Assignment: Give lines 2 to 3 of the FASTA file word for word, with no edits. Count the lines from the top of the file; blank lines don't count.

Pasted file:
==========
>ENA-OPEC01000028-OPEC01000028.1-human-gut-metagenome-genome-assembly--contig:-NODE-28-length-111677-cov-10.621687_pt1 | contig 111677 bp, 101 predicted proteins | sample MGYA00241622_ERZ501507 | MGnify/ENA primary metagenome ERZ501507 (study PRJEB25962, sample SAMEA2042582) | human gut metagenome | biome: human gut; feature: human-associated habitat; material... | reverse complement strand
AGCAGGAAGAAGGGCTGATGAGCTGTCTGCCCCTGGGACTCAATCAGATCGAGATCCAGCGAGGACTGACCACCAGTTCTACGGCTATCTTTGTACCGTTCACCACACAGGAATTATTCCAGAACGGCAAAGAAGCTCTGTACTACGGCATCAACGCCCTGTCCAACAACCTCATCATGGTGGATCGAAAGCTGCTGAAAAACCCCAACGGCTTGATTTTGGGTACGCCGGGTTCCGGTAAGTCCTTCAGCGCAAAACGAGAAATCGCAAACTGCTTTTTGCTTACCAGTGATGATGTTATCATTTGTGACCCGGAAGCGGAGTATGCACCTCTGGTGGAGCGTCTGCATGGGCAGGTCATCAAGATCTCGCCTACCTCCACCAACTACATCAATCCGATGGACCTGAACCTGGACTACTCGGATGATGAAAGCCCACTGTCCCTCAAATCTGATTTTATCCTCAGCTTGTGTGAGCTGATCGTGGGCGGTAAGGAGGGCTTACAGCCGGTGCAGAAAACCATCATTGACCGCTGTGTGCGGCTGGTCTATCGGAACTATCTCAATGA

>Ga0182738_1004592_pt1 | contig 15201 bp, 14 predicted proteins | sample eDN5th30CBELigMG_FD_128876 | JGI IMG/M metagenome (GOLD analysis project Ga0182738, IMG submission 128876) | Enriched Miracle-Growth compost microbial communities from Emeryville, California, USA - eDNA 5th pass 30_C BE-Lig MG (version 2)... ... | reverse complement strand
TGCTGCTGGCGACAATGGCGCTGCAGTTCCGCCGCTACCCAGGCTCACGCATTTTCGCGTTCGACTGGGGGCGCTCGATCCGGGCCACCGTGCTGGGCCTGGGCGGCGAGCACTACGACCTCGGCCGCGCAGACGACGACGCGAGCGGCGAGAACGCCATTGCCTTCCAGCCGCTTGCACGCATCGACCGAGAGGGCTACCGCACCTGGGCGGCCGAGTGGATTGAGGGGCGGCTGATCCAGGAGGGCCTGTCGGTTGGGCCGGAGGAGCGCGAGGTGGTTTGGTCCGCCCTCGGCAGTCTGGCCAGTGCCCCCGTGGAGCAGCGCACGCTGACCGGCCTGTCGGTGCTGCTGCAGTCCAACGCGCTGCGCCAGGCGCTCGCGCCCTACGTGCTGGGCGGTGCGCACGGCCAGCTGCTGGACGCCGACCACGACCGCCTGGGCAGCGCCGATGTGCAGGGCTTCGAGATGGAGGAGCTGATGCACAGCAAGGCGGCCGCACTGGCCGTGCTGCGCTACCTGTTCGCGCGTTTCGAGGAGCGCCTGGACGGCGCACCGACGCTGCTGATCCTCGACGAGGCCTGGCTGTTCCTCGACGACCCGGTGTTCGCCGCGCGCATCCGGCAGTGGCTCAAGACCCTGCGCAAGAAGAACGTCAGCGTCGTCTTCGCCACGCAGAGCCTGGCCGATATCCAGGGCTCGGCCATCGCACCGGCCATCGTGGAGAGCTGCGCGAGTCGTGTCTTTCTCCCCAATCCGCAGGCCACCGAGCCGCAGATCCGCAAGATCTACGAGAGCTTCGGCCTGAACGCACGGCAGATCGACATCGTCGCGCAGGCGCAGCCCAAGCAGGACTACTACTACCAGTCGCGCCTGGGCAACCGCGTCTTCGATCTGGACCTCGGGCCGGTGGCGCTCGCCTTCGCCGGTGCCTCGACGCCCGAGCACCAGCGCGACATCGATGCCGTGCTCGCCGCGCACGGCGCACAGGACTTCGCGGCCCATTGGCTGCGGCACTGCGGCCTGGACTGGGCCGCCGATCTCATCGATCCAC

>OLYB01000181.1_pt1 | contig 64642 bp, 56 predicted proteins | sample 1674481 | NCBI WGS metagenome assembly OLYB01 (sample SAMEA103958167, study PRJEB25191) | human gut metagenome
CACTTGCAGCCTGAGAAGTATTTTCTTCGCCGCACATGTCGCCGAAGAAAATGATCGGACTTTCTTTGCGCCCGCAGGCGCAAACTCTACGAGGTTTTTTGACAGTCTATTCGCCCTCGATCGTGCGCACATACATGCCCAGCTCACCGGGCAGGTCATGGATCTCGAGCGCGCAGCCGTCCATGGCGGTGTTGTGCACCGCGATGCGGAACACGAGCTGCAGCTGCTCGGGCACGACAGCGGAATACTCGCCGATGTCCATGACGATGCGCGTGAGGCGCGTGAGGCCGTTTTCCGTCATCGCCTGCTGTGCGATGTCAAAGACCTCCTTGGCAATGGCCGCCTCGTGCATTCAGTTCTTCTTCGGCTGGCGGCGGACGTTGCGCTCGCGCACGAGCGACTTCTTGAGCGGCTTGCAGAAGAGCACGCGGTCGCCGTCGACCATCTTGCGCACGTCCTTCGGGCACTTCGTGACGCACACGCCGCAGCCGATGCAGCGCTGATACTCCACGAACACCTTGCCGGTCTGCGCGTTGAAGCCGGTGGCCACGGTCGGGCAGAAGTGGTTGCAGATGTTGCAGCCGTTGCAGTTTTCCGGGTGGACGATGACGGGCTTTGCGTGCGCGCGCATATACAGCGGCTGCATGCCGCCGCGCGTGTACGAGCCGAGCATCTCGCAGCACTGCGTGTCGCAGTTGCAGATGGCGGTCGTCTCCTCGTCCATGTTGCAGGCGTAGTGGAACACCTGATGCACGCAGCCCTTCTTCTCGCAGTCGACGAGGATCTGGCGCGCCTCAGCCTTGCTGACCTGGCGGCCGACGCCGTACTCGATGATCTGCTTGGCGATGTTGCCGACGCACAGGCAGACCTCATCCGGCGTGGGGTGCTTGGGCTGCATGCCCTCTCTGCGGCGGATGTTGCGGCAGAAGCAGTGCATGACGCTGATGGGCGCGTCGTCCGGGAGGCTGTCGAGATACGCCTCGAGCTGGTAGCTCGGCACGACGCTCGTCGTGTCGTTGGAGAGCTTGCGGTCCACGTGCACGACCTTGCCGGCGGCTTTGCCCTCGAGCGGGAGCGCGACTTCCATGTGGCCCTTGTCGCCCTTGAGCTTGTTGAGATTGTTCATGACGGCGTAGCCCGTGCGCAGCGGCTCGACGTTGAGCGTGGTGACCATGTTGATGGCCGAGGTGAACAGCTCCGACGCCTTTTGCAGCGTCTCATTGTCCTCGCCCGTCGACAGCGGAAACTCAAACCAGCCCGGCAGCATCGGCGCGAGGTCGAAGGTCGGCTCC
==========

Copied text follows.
AGCAGGAAGAAGGGCTGATGAGCTGTCTGCCCCTGGGACTCAATCAGATCGAGATCCAGCGAGGACTGACCACCAGTTCTACGGCTATCTTTGTACCGTTCACCACACAGGAATTATTCCAGAACGGCAAAGAAGCTCTGTACTACGGCATCAACGCCCTGTCCAACAACCTCATCATGGTGGATCGAAAGCTGCTGAAAAACCCCAACGGCTTGATTTTGGGTACGCCGGGTTCCGGTAAGTCCTTCAGCGCAAAACGAGAAATCGCAAACTGCTTTTTGCTTACCAGTGATGATGTTATCATTTGTGACCCGGAAGCGGAGTATGCACCTCTGGTGGAGCGTCTGCATGGGCAGGTCATCAAGATCTCGCCTACCTCCACCAACTACATCAATCCGATGGACCTGAACCTGGACTACTCGGATGATGAAAGCCCACTGTCCCTCAAATCTGATTTTATCCTCAGCTTGTGTGAGCTGATCGTGGGCGGTAAGGAGGGCTTACAGCCGGTGCAGAAAACCATCATTGACCGCTGTGTGCGGCTGGTCTATCGGAACTATCTCAATGA

>Ga0182738_1004592_pt1 | contig 15201 bp, 14 predicted proteins | sample eDN5th30CBELigMG_FD_128876 | JGI IMG/M metagenome (GOLD analysis project Ga0182738, IMG submission 128876) | Enriched Miracle-Growth compost microbial communities from Emeryville, California, USA - eDNA 5th pass 30_C BE-Lig MG (version 2)... ... | reverse complement strand